August 2018

Dear members and friends of Valley Park, Sunday morning messages have been focusing on the relevance of the Greek word “koinonia” in the earliest Christian writings. “Koinonia” means “to have all things in common” and is most often translated as “fellowship.” It reflects the commitment of the first Christians to …

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July 2018

Dear members and friends of Valley Park, It has been a busy few months at VP. We have elected several new deacons who have worked with other Board members to form a budget. On June 24th our church membership approved a budget that will be used to manage spending for …

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June 2018

Dear members and friends of Valley Park, As highlighted in the May Voice article, VP’s church membership elects Deacons on the first Sunday of May every year to serve on the Board of Deacons for the next fiscal year. Our fiscal year runs from July 2018 – June 2019. These …

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May 2018

Dear members and friends of Valley Park, May and June are two of the most important months of the year at Valley Park because in these months the church membership meets two times to approve leadership and a budget that gives direction to the ministries for the next fiscal year. …

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April 2018

Dear members and friends of VP,

April is one of my favorite months of the year. I always look forward to the end of the rainy season followed by warmer weather and new growth of vegetation. Especially, I love to celebrate the resurrection of Jesus from the dead.

The resurrection is the most significant event in history because it is the only historically documented evidence of the possibility of victory over death once we die. For Christians, hope beyond death based upon evidence of the resurrection of Jesus is the foundation for real hope. Resurrection hope changes our understanding of reality and should inform our most important commitments in life. What is resurrection hope and how does it change our understanding of life?

Before understanding how resurrection changes us, we must first understand what resurrection means. The following involves what we mean by resurrection.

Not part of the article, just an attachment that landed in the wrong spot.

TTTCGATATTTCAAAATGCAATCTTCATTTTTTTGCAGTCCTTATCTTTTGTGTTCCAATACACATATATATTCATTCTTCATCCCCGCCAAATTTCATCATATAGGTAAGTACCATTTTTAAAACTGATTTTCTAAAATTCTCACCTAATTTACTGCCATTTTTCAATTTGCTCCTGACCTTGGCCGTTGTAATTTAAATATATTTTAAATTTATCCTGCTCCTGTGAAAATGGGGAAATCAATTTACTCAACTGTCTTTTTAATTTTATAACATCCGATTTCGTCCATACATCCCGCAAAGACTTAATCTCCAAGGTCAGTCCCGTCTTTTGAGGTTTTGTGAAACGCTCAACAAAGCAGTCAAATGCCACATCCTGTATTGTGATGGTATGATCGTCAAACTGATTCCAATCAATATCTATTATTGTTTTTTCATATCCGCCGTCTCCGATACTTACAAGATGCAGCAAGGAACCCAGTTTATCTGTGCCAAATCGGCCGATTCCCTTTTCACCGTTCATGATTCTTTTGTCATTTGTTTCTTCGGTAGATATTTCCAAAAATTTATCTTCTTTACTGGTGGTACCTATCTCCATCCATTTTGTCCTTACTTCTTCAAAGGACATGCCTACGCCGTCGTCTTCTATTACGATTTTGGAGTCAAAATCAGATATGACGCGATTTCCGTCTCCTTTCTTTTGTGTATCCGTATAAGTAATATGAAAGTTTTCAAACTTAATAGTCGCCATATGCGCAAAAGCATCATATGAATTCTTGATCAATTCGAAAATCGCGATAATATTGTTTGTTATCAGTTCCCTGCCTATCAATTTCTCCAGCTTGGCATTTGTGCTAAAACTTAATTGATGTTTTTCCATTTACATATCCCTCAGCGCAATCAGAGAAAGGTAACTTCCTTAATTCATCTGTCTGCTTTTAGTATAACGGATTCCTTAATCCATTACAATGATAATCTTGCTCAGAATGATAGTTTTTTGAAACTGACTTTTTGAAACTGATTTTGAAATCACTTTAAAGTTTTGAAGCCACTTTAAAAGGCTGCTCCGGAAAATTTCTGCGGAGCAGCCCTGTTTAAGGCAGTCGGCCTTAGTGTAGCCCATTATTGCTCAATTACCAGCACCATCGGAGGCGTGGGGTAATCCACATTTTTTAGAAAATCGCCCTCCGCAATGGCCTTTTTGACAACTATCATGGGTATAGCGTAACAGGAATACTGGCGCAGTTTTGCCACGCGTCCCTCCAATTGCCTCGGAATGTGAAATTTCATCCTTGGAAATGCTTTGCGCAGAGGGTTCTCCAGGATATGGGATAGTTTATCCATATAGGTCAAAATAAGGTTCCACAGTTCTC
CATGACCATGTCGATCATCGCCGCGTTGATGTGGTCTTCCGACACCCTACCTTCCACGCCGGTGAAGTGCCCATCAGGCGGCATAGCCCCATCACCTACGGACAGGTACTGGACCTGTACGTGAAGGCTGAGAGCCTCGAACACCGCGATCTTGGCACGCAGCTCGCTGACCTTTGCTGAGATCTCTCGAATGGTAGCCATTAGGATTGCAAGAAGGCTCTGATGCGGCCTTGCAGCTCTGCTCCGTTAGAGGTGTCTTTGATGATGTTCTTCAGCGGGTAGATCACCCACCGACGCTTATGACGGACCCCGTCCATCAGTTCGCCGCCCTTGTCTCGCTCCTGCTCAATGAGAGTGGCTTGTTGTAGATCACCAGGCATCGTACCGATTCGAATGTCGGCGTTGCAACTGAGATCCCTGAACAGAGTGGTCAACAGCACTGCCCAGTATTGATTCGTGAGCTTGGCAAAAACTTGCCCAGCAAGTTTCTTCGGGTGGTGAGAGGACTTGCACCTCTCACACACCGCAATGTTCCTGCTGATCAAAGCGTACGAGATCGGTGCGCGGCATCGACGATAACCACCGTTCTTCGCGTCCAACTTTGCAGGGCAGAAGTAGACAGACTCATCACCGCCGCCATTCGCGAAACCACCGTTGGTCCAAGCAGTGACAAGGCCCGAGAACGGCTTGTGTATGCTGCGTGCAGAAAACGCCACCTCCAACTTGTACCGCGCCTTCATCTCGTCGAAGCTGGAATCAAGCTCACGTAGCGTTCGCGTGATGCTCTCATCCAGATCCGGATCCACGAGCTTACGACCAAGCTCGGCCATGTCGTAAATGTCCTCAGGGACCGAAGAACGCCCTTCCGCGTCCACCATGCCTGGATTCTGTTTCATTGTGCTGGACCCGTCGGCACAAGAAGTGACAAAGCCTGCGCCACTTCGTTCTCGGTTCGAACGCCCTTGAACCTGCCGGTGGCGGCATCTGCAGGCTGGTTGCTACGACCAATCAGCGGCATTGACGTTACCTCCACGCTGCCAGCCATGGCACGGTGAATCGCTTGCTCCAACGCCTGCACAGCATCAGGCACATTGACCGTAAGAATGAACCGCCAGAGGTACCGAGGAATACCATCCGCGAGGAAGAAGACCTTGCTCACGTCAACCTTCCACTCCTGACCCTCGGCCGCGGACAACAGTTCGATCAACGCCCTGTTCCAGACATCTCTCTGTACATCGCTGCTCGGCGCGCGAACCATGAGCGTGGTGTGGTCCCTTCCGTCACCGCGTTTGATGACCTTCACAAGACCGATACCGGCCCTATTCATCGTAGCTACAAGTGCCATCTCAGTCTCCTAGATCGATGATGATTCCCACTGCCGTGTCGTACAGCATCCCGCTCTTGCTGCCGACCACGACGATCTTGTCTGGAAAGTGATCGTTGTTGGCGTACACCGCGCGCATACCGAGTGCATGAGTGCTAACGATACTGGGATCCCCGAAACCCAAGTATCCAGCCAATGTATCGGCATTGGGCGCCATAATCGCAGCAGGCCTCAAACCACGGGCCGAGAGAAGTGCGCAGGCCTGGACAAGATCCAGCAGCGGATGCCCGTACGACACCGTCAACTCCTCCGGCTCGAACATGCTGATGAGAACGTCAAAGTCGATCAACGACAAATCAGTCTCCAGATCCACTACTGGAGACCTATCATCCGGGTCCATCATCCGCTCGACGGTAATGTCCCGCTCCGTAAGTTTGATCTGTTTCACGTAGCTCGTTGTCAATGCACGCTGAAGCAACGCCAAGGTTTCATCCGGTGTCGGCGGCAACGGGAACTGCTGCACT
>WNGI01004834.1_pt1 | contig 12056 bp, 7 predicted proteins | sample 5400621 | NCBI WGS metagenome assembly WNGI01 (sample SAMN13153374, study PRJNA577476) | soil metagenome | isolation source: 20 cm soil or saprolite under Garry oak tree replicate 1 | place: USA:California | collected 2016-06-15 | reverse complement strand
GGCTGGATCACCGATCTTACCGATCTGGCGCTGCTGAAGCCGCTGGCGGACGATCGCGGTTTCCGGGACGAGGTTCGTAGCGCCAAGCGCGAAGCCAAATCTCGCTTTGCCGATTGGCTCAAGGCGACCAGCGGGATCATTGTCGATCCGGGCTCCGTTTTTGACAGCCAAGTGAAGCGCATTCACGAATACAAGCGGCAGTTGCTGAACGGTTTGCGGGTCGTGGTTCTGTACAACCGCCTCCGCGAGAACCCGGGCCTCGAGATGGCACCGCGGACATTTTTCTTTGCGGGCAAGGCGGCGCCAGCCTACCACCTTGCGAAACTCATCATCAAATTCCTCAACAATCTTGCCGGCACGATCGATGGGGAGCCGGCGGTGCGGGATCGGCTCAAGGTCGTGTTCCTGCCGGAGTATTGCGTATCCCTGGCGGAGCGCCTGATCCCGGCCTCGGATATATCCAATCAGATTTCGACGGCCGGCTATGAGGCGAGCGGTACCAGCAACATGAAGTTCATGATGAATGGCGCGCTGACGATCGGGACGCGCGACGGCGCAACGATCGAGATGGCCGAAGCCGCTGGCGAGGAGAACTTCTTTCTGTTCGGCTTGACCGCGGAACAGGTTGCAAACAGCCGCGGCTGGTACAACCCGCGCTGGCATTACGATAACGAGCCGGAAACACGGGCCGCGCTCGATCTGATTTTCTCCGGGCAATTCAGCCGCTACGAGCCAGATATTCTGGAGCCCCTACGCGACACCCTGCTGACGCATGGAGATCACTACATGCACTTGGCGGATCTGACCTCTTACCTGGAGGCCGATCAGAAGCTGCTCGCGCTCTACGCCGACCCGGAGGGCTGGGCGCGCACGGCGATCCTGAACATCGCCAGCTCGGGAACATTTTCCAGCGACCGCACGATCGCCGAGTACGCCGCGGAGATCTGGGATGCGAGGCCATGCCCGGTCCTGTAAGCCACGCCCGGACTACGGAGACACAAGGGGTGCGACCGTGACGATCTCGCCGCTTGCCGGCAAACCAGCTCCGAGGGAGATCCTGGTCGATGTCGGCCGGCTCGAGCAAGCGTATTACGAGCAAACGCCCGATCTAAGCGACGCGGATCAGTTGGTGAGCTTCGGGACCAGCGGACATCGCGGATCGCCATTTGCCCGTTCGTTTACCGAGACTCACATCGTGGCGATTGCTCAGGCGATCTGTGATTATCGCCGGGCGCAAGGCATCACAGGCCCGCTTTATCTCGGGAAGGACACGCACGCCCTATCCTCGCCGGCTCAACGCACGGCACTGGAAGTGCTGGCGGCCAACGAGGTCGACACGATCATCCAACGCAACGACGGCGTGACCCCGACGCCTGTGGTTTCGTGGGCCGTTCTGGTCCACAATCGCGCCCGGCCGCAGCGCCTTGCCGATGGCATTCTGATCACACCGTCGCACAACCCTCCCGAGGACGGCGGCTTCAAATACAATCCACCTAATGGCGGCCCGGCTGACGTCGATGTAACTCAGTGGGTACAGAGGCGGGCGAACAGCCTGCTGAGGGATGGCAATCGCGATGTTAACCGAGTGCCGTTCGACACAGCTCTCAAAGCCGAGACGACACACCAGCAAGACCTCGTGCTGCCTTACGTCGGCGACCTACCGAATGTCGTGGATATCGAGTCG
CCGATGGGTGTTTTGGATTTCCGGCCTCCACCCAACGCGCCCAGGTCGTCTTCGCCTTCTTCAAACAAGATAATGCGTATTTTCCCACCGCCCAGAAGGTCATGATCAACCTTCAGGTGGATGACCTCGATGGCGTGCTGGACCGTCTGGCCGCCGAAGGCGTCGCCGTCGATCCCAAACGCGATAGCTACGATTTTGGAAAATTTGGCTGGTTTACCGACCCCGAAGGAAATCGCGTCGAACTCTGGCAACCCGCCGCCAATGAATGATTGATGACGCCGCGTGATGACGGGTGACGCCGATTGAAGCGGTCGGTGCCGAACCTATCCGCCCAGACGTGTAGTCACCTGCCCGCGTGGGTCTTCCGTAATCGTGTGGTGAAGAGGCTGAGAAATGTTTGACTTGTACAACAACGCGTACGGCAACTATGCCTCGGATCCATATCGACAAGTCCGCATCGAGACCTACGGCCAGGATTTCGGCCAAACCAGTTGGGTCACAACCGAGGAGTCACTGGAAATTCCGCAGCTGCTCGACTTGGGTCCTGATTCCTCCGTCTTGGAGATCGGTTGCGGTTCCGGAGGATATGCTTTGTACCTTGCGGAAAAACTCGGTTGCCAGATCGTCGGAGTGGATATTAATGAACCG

• The resurrection of Jesus was not resuscitation. In other words, it did not involve Jesus coming back to the same kind of life he had before death. Resurrection involves a new body with similarities to our earthly body but with huge differences. The most basic difference is that it will not have a sin nature and it will not be subject to dying again. It will be a body that will never again be subjected to death.
  • The resurrection of Jesus was resurrection of a real body. In other words, Jesus’ resurrected body could be touched (Luke 24:36-40; John 20:27-28). He could prepare a meal (21:9-10) and eat and enjoy fellowship (Luke 24:41-43; John 21:12-14). The resurrected body of Jesus was fully capable of enjoying life and friends just as we all have in this life (John 21:15-19).
  • The resurrection of Jesus was with a body that was not totally like the bodies we know. In other words, Jesus appeared in rooms without using a door to enter (Luke 24:36-37; John 20:19-20), He disappeared after talking to people (Luke 24:28-31) and ascended into heaven while people were watching (Acts 18:9-10). These are not the kind of things a human being can do.

We understand our resurrected body will be immortal but designed for life lived on a new earth. The difference will be that our new body will be designed to live without pain, suffering, sickness, sin, or death in a world where there will be no evil. The Apostle John was cautious about explaining the nature of the resurrected body though he knew it was the body we would inherit from Jesus.